AN INFAMOUS PROCEEDING
[by Dan De Quille]
Some three days since, in returning to this city from American Flat, we had the misfortune to be thrown from a fiery untamed steed of Spanish extraction -- a very strong extract, too. Our knee was sprained by our fall and we were for a day or two confined to our room -- of course knowing little of what was going on in the great world outside. Mark Twain, our confrere and room-mate, a man in whom we trusted, was our only visitor during our seclusion. We saw some actions of his that almost caused us to suspect him of contemplating treachery towards us, but it was not until we regained in some degree the use of our maimed limb that we discovered the full extent -- the infamousness of this wretch's treasonable and inhuman plottings. He wrote such an account of our accident as would lead the public to believe that we were injured beyond all hope of recovery. The next day he tied a small piece of second-hand crape about his hat, and putting on a lugubrious look, went to the Probate Court, and getting down on his knees commenced praying -- it was the first time he ever prayed for anything or to anybody -- for letters of administration on our estate. Before going to the Court to pray he had stuffed the principal part of our estate -- consisting of numerous shared in the Pewterinctum -- into his vest pocket; also had secured our tooth-brush and had been using it a whole day. He had on our only clean shirt and best socks, also was sporting our cane and smoking our meerschaum. But what most showed his heartlessness and utter depravity was the disposition he made of our boots and coat. When we missed these we applied to Marshall Cooke. The Marshall said he thought he could find them for us. He went on to say that for sometime past he had noticed the existence of a suspicious intimacy between Twain and a nigger saloon keeper, who had a dead-fall on North B street. Proceeding to this palace he found that he was correct in his conjecture. Twain had taken our boots and coat to the darkey, and traded them off for a bottle of vile whiskey, with which he got drunk; and when the police were about to snatch him for drunkenness, he commenced blubbering, saying that he was "overcome for the untimely death of poor Dan." By this dodge he escaped the lock-up, but if he does not shortly give up our Pewtertinctum stock -- which is of fabulous vale -- shell out our tooth-brush and take off our socks and best shirt, he will not so easily escape the Territorial prison.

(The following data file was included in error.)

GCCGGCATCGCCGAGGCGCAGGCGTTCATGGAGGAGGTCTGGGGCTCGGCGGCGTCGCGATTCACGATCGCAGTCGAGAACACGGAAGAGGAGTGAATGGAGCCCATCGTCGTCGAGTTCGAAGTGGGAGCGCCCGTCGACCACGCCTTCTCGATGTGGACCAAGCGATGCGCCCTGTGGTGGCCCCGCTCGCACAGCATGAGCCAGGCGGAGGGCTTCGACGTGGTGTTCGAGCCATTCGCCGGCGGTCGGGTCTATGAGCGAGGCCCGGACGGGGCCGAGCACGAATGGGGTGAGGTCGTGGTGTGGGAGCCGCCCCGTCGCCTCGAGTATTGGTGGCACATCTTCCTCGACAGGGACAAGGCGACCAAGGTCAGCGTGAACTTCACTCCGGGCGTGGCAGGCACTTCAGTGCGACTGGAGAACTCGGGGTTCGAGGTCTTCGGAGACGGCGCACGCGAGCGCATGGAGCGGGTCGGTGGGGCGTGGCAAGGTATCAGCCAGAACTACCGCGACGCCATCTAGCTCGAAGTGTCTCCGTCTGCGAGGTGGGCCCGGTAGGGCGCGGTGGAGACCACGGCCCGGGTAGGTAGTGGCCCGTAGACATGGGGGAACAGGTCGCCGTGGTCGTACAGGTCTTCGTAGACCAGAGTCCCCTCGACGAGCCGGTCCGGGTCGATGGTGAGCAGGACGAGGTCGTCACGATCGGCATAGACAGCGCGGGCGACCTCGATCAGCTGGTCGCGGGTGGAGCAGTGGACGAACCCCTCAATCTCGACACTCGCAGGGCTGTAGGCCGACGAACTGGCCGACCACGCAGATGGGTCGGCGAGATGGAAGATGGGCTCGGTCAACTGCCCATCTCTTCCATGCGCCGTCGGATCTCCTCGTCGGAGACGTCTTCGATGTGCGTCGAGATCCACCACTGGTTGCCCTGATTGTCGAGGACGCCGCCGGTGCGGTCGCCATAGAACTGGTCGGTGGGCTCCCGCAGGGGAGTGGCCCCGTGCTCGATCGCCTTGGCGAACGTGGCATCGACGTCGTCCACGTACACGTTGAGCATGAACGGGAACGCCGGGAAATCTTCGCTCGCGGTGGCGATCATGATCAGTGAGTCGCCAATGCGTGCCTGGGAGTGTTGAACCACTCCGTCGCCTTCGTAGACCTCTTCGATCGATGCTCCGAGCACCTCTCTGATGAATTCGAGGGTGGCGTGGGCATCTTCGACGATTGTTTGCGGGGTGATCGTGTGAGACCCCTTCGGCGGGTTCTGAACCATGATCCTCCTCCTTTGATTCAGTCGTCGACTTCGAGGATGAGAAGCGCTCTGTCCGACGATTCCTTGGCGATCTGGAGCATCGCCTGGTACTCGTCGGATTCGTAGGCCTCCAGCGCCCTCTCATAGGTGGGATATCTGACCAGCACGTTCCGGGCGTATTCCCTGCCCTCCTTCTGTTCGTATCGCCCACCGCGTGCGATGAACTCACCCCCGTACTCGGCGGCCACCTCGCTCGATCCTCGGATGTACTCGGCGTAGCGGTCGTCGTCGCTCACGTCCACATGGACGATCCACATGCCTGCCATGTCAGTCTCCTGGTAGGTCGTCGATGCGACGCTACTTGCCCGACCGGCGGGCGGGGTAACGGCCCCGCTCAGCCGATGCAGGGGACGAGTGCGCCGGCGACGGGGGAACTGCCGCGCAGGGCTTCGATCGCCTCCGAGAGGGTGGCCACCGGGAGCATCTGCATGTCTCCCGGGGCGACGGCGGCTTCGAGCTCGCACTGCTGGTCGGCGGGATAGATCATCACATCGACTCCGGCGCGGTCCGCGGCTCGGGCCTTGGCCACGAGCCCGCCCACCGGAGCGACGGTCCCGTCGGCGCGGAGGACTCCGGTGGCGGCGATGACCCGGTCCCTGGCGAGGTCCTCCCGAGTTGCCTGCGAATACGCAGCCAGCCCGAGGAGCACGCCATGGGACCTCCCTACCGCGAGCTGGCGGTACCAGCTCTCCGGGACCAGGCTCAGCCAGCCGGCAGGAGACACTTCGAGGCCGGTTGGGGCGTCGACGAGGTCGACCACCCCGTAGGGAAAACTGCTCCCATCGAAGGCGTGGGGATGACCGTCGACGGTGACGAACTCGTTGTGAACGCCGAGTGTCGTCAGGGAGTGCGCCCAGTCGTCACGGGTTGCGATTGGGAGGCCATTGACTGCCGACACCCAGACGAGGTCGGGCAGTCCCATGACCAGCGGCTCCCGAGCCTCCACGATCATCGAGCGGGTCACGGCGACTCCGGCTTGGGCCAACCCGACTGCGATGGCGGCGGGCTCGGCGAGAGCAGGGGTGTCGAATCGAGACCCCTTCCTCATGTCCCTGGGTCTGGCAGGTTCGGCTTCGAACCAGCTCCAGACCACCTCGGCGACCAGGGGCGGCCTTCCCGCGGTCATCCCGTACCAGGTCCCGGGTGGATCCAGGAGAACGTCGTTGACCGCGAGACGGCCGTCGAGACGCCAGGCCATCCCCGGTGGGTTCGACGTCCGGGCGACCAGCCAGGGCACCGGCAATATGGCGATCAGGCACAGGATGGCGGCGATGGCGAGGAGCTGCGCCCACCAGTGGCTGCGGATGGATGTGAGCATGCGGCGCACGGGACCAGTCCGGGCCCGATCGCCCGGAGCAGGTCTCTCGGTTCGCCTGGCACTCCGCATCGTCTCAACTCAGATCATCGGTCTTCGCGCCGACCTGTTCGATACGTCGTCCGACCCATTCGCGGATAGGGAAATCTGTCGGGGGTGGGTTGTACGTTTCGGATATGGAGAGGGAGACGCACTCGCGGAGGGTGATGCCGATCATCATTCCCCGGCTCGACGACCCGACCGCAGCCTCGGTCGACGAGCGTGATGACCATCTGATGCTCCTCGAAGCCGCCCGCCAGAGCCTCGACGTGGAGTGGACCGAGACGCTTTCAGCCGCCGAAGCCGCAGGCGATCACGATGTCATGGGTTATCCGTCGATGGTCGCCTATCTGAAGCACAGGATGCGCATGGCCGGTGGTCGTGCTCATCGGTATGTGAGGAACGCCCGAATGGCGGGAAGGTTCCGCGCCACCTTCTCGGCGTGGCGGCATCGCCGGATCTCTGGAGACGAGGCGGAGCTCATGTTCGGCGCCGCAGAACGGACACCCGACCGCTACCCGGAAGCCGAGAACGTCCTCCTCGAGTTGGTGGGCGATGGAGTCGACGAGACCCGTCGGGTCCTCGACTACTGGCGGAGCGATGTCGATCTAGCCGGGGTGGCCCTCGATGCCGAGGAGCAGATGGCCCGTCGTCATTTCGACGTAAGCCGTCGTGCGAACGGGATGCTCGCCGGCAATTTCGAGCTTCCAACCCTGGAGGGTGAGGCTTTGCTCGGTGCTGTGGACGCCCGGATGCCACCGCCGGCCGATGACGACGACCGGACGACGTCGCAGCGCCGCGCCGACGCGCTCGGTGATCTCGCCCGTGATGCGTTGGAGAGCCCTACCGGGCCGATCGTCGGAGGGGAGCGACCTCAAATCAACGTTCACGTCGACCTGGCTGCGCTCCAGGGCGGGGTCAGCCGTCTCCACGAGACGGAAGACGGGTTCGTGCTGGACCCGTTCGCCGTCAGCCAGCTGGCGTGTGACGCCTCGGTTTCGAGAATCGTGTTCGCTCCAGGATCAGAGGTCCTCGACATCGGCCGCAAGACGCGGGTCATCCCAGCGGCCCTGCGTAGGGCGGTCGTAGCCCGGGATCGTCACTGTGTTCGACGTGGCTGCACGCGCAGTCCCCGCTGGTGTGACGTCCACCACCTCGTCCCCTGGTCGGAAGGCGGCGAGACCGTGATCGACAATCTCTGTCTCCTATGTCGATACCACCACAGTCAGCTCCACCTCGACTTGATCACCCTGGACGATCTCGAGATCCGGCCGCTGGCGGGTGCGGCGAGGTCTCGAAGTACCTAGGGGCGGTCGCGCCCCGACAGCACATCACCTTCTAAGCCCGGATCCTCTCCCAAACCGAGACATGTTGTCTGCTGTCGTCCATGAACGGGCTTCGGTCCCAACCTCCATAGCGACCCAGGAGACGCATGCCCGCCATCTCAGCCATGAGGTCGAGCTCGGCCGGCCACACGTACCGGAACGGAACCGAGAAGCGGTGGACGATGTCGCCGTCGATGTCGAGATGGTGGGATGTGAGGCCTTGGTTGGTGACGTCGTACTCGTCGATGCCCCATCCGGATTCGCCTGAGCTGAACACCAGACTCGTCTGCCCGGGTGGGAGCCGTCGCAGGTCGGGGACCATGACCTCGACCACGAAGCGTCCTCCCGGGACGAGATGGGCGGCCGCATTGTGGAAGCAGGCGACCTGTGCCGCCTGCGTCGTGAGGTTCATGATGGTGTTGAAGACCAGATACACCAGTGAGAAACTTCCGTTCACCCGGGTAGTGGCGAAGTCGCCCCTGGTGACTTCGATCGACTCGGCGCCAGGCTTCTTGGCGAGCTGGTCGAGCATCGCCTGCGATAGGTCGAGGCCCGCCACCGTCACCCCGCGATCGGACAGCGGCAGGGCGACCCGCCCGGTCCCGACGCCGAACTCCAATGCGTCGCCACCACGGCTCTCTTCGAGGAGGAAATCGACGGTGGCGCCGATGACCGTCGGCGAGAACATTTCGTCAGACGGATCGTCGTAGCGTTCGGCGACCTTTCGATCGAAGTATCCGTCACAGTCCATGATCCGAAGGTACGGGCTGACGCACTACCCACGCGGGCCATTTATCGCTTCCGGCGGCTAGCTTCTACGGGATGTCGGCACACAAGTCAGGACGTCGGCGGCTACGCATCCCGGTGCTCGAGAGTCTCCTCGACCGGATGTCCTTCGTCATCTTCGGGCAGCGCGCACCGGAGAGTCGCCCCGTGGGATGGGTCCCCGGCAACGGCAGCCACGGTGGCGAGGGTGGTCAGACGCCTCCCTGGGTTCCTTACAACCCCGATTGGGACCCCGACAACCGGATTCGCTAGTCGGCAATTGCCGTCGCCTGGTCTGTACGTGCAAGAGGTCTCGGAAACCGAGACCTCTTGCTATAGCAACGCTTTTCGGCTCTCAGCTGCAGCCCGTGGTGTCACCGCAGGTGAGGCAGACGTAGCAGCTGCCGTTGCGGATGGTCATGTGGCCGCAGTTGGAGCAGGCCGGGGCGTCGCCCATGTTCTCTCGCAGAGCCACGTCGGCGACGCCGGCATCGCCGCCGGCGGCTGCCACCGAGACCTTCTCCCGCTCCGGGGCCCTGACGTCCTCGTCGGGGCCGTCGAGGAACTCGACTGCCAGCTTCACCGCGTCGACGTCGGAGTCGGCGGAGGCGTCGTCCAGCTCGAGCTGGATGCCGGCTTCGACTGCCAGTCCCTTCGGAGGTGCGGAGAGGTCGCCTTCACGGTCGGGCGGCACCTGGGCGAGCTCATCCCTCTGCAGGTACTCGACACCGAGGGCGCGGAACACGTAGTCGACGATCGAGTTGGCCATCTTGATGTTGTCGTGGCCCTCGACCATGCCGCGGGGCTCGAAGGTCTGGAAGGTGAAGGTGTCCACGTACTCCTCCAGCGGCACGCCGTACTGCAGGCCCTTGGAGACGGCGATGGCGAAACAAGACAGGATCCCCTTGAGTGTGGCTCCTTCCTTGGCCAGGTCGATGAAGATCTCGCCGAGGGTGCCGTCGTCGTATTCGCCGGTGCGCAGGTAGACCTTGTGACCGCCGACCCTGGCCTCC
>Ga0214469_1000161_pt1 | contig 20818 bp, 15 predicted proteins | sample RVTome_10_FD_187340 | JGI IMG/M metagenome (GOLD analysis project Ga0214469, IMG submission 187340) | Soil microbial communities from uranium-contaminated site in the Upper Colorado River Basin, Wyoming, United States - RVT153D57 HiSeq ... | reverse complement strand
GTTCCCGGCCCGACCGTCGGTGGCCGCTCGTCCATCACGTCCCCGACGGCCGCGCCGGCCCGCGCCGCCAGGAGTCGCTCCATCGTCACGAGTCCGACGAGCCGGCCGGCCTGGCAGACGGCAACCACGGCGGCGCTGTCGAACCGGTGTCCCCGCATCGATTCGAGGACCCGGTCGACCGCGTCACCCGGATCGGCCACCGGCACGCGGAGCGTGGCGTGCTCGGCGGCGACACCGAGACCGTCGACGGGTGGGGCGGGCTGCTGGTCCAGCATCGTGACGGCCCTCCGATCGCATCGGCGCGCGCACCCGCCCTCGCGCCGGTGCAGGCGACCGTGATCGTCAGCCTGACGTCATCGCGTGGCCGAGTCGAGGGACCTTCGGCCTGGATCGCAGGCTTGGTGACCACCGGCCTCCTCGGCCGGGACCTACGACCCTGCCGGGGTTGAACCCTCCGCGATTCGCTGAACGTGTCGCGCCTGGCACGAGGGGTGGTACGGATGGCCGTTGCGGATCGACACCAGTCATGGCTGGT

P. S. -- We have just learned that he stole the crape he tied about his hat from the door know of Three's engine house, South B street.
The Washoe Giant in San Francisco, (George Fields, 1938), pp. 51-52.]
return to Enterprise index